Ethiopian monkOne oddity of the Holy Sepulchre is that the church is divided up between different Christian denominations. Since the Middle Ages, the Roman Catholics, Greek Orthodox and Armenian Apostolic have been custodians. In the 19th century, the church was divided up again to include the Coptic Orthodox, the Ethiopian Orthodox and the Syrian Orthodox. The relationship between these different groups is often competitive and unfriendly.

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Priests riot in 2011

Things got ludicrous in 2011 when priests rioted and beat each other with broom handles in a vicious row over who controlled which bit of the church. When I visited, I saw a Coptic Orthodox priest sitting on the roof. Apparently, there is always a Coptic at that spot staking a claim against the Ethiopians. There is also a ladder that has been propped up against a window since 1852 and nobody has moved it because of similar aggro about who can go where and do what.

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Photo I took within the chapel covering the tomb of Jesus

 

The power of saints relics in the Middle Ages

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Relics that I photographed in Arles, France

For the Knights Templar – saints’ relics were very important.  And the ordinary people had a great deal of faith in the leg bone or skull of a dead holy person.  Various stories circulated at the time about the power of these relics.

Two beggars had the misfortune to get a little too close to the relics of Saint Martin.  They were desperate not to be healed as nobody would ever give them money again.  And they certainly didn’t want to do an honest day’s work.  But the sweep of the crowd edging forward to touch the body of the saint caught them up and before they knew it, their blindness was cured.  The chronicler says the two men were hugely pissed off by this – rather like the character unwillingly healed in Monty Python’s ‘Life of Brian’.

One story that shows how everybody was a sucker for a good relic in the Middle Ages was the claim by monks at the abbey of Saint Jean in Aquitaine, south west France, that they had discovered the head of John the Baptist.  This would have come as something of a surprise to a church in far off Antioch – modern Turkey – where they quite sure that the head of John the Baptist had been sitting above their altar for centuries.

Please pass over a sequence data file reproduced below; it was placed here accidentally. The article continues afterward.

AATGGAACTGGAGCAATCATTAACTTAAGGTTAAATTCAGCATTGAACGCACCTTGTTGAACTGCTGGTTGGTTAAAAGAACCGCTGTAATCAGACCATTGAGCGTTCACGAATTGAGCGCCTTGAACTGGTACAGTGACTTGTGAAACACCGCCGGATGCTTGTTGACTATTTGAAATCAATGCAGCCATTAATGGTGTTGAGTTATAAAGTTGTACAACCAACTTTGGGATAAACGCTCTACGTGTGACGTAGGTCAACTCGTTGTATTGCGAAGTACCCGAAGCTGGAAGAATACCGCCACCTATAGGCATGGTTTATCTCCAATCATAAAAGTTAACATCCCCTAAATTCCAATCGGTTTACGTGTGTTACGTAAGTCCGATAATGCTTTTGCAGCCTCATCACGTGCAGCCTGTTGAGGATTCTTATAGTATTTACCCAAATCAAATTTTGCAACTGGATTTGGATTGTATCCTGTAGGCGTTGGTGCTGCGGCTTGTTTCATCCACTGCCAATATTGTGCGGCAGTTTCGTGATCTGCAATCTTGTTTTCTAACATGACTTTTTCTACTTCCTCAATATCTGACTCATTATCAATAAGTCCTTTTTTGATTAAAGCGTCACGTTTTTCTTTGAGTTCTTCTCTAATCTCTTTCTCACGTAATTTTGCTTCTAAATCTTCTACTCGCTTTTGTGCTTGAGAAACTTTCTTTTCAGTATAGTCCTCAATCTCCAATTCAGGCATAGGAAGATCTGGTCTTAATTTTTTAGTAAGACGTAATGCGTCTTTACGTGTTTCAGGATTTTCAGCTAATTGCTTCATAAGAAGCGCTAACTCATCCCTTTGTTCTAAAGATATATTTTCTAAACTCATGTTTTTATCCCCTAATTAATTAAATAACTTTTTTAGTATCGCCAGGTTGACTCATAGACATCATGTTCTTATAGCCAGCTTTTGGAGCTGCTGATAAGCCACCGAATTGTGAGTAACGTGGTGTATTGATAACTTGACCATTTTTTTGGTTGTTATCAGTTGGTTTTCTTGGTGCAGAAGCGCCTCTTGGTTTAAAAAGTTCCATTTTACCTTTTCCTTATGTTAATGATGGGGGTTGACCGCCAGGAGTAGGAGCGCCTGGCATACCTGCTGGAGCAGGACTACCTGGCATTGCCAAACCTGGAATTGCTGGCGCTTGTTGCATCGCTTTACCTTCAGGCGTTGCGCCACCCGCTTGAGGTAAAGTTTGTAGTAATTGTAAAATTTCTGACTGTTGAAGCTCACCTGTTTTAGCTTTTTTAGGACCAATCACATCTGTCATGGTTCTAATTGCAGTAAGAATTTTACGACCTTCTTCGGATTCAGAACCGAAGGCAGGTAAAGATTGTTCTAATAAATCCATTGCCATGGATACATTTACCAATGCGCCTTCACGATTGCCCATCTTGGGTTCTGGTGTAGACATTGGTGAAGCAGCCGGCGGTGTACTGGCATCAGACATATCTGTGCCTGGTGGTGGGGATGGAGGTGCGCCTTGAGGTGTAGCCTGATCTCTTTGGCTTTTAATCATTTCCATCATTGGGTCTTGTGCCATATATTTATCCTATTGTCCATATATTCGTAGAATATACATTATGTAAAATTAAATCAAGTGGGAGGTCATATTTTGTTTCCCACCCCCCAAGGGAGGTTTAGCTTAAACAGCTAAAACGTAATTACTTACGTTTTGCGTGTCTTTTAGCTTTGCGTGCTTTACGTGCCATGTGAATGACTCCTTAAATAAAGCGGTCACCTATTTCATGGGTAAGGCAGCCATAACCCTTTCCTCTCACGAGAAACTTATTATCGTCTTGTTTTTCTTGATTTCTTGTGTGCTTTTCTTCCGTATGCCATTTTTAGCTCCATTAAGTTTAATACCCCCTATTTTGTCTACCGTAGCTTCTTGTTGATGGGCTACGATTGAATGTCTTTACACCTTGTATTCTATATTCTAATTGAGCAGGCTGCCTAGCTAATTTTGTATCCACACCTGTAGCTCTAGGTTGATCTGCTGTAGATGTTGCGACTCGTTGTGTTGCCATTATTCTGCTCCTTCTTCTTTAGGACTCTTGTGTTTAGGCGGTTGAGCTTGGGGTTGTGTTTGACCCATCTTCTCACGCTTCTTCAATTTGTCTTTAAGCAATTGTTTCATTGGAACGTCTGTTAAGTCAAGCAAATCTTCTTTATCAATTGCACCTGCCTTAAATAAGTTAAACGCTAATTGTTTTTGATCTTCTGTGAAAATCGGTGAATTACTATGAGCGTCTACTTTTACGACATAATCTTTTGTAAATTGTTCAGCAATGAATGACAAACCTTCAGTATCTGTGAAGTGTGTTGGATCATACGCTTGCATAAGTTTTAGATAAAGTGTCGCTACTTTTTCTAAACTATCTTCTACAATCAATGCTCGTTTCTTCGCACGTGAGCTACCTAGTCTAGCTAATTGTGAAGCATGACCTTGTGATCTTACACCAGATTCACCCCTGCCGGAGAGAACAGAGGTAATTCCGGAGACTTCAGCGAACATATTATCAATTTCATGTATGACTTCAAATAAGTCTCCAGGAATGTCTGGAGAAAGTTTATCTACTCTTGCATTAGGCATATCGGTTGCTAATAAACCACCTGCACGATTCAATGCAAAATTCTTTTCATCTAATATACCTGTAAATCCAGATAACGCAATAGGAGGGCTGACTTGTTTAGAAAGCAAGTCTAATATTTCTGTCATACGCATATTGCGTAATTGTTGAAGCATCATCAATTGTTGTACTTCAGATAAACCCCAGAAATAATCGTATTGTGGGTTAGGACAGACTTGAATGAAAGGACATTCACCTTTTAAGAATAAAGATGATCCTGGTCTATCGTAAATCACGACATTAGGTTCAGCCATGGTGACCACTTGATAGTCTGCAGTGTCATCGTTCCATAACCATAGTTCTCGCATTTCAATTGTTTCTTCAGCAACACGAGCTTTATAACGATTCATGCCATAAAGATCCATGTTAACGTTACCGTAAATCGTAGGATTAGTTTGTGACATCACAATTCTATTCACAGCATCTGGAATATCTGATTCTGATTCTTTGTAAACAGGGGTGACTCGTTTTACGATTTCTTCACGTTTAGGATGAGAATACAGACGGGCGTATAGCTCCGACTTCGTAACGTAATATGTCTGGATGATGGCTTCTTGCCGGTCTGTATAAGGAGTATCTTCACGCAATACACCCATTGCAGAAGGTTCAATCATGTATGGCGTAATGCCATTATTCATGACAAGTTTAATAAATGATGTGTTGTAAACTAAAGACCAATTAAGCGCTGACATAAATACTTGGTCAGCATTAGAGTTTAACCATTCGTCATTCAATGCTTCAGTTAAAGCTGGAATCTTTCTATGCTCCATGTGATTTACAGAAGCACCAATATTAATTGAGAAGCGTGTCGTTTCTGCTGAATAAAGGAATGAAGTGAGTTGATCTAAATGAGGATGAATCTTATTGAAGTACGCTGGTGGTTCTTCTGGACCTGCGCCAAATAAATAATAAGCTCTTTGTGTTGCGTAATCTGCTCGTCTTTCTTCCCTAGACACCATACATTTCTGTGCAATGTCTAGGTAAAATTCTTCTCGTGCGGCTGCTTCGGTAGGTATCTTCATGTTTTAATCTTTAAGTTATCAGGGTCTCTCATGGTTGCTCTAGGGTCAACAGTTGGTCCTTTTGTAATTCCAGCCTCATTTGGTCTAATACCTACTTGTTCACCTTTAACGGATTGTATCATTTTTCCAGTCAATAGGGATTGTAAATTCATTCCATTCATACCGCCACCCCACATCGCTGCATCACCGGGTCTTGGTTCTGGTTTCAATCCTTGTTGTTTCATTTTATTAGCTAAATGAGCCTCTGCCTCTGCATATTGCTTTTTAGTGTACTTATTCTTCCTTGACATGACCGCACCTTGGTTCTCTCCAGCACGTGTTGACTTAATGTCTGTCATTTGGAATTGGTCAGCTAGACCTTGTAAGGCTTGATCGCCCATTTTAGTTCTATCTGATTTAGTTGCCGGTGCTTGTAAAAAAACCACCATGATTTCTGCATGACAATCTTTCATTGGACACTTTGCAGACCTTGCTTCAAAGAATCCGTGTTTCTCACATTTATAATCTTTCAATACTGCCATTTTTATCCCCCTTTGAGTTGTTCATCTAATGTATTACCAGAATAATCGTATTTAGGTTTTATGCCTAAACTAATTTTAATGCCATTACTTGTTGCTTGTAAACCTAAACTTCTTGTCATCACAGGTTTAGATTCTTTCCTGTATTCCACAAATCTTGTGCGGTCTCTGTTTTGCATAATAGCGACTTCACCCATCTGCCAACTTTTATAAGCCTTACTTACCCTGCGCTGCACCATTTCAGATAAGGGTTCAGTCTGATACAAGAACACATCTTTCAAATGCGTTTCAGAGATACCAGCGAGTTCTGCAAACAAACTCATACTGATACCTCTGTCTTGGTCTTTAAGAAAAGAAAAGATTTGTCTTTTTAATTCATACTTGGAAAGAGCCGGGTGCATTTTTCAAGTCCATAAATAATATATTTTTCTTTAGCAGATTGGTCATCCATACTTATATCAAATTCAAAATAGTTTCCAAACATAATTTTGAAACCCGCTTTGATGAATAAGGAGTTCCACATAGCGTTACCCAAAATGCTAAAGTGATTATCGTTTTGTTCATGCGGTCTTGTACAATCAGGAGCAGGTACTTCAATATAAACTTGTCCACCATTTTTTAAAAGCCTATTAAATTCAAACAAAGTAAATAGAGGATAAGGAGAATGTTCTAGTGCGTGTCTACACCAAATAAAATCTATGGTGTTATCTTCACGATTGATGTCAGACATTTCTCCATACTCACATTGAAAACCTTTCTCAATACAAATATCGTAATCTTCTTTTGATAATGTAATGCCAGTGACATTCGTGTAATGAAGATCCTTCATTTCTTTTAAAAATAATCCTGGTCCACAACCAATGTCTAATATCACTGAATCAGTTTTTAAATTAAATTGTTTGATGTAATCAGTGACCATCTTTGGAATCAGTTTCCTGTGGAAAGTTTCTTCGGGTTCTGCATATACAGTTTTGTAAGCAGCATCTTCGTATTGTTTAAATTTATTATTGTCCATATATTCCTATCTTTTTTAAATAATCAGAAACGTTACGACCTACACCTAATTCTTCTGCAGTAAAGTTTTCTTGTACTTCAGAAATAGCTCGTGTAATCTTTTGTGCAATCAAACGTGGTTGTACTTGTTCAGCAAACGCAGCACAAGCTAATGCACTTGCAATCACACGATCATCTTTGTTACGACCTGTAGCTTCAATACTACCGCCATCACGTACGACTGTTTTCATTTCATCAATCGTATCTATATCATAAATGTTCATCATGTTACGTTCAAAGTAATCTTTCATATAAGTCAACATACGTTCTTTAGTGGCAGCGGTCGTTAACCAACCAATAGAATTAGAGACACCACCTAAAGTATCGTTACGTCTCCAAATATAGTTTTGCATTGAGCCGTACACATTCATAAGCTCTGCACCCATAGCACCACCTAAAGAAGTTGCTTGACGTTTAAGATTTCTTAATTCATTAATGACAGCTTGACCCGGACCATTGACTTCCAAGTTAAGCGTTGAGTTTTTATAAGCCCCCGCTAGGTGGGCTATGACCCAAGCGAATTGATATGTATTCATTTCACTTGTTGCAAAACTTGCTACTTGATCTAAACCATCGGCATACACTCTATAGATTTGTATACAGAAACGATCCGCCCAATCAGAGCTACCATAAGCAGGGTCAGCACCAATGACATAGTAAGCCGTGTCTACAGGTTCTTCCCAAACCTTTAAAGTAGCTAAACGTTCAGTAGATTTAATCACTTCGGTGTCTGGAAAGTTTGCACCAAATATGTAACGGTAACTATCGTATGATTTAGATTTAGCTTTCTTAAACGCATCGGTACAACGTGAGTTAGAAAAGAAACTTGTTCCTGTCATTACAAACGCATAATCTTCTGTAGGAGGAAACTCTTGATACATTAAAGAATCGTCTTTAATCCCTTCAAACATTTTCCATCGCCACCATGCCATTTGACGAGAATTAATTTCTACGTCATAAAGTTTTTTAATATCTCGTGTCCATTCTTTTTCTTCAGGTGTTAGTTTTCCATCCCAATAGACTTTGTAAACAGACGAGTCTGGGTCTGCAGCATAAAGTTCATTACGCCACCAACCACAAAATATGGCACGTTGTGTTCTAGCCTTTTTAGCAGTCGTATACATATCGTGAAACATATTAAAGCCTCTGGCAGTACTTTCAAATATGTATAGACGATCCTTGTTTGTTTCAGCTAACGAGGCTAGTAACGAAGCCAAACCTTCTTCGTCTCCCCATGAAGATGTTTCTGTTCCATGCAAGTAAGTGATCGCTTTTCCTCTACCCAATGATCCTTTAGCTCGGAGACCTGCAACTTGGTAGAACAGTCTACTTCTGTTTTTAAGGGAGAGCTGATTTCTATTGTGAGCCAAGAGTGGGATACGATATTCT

But nothing was to stop the French monks who were a bit hazy on the small details of where and how they’d found this head so far from where it had been chopped off a thousand years before.   Needless to say plenty of French peasants began claiming that their ailments were cured by the head in their midst.  And as relics seem to need the company of other relics, John the Baptist was soon joined by the remains of Saint Eparchius.

Saint Eparchius had died in the sixth century and his good deeds in life had centered on rescuing condemned criminals.  Bit soft on crime you could say.  One man hung at the gallows was brought back to life by the saint whose head now joined John the Baptist.  The sky burned with fire when the two relics were put together.

Another relic that showed off its power was that of Saint Junianus whose bits and pieces were being transported in a sack by some monks and one night they stopped off at a village to sleep.  After they left, the villagers erected a wicker fence around the place where the relics had been set down.  Later that very day, an angry bull charged in to the fence and died instantly.

Bishop Gregory of Tours, who was writing in the very early medieval period after the fall of the Roman Empire, was sure that Saint Martin – mentioned above – had cured him of all sorts of things.  One was a massive attack of dysentery that left him vomiting and on the toilet constantly.  His physician couldn’t cure him but lo and behold, some dust taken from Saint Martin’s tomb and mixed in to an elixir, did the trick.

Touching Saint Martin’s tomb also sorted out Gregory’s recurring headaches, removed a fishbone from his throat, cured what sounds like chickenpox or shingles and when his tongue swelled up, he took to licking part of the tomb.  Yuck!

Most incredibly to Gregory, a woman who had been beaten up and rendered speechless by a ghost (I’m not making this up!) recovered her speech and was able to tell Gregory all about what had happened after she visited Martin’s tomb.  I’m hoping she didn’t have to lick it as well.